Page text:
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Author Topic: counting reps is weird  (Read 3513 times)
cephissus
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« on: December 30, 2017, 12:04:01 AM »

How could it be that the right number of reps to do is ever some square number, like 10 or "6-8".

I think people mostly count reps so that they can communicate their workout ideas. Studies also center on reps because it's easier to design tests around them.

I think any experienced "trainee" should probably just trust their instincts instead of doing another rep because they had planned to.

I always find myself thinking "okay I did eight reps, let's go for 10" for seemingly no other reason than "10 is a round number". This seems really absurd...

Thinking about numbers takes your focus away from the exercise, too.
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ESFitness
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« Reply #1 on: December 30, 2017, 01:30:17 AM »

I haven't counted my own reps for years. Training partners.. Usually a girl i used to train, then ended up dating for arm candy, would catch me after a set and ask "why'd you do 9 reps?" Or "why'd you only do 6?" While I'd have them do 10 or 12 or 15.

Reg clients too. "Why'd you have me go to 13 when you said 10?"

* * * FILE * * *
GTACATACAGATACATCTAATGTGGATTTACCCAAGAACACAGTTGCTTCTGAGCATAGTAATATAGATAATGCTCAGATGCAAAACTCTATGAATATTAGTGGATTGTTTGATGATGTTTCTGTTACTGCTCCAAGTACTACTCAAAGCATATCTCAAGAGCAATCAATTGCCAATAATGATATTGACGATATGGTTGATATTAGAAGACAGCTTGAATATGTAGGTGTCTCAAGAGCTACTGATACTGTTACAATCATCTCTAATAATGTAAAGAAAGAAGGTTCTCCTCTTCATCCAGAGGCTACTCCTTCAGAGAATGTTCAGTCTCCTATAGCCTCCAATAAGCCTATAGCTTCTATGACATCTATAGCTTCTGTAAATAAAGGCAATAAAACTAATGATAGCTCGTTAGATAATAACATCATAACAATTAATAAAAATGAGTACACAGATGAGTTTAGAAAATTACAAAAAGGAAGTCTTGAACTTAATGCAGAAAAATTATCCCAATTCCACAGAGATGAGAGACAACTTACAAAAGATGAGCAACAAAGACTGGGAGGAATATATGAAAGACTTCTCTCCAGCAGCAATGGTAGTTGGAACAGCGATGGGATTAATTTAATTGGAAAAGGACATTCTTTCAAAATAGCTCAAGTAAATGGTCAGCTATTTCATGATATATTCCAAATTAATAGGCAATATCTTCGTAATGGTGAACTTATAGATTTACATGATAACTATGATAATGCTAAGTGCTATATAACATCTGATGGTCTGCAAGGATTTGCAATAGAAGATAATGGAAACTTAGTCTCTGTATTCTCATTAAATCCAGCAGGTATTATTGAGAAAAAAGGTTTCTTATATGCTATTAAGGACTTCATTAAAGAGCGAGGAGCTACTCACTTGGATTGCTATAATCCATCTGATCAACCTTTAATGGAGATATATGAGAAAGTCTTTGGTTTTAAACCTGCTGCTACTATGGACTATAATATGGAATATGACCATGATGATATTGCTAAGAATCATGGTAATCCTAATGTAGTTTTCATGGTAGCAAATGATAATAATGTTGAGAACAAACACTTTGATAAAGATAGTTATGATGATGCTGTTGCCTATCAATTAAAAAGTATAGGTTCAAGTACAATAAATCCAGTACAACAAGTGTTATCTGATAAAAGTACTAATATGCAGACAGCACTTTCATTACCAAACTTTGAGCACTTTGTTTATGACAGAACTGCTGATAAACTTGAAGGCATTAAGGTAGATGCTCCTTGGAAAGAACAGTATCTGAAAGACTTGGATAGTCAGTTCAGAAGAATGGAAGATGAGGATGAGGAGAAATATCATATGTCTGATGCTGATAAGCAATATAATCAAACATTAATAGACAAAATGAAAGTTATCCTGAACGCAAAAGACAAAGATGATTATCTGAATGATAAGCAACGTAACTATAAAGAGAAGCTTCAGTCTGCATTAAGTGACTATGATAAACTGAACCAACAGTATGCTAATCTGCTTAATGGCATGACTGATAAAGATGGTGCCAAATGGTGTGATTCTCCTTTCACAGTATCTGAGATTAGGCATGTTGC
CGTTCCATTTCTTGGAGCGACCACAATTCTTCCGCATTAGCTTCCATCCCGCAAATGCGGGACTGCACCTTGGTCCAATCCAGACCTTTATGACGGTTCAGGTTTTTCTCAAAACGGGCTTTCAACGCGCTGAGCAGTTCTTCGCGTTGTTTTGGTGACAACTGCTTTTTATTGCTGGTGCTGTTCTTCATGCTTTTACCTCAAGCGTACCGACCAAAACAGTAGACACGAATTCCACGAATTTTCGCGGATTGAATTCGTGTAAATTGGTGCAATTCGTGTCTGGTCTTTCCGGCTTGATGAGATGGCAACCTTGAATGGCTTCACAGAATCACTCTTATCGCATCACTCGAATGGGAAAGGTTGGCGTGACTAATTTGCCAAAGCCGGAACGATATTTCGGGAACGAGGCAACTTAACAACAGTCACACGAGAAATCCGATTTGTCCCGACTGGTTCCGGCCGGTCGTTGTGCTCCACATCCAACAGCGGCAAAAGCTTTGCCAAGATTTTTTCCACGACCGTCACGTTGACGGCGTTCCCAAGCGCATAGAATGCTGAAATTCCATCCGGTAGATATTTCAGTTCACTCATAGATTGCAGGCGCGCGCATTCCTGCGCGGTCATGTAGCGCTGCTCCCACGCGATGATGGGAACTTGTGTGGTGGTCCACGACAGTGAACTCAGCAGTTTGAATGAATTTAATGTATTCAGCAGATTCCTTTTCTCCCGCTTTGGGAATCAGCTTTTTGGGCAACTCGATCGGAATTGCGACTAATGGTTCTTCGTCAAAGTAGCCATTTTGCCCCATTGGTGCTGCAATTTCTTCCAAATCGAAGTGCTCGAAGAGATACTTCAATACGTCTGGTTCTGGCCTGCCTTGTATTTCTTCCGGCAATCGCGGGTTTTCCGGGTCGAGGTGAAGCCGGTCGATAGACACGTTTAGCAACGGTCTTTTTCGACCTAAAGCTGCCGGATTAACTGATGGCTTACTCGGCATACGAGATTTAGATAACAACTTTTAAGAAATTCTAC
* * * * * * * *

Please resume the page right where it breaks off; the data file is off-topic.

Answer? Experience.

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BlackMetallic
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« Reply #2 on: December 30, 2017, 02:30:13 AM »

Counting reps is counterproductive
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Yanin
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« Reply #3 on: December 30, 2017, 02:31:49 AM »

I haven't counted my own reps for years. Training partners.. Usually a girl i used to train, then ended up dating for arm candy, would catch me after a set and ask "why'd you do 9 reps?" Or "why'd you only do 6?" While I'd have them do 10 or 12 or 15.

Reg clients too. "Why'd you have me go to 13 when you said 10?"

Answer? Experience.



Same, usually I'm so focused on my sets that I don't even know what number I'm on, I'd be like "5 6 7 11 12 13" then my girl would be like you did 10 lol
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Tapeworm
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« Reply #4 on: December 30, 2017, 03:07:37 AM »

I'd have to concentrate more on not counting than on counting.
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Royalty
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« Reply #5 on: December 30, 2017, 03:21:23 AM »

How could it be that the right number of reps to do is ever some square number, like 10 or "6-8".

I think people mostly count reps so that they can communicate their workout ideas. Studies also center on reps because it's easier to design tests around them.

I think any experienced "trainee" should probably just trust their instincts instead of doing another rep because they had planned to.

I always find myself thinking "okay I did eight reps, let's go for 10" for seemingly no other reason than "10 is a round number". This seems really absurd...

Thinking about numbers takes your focus away from the exercise, too.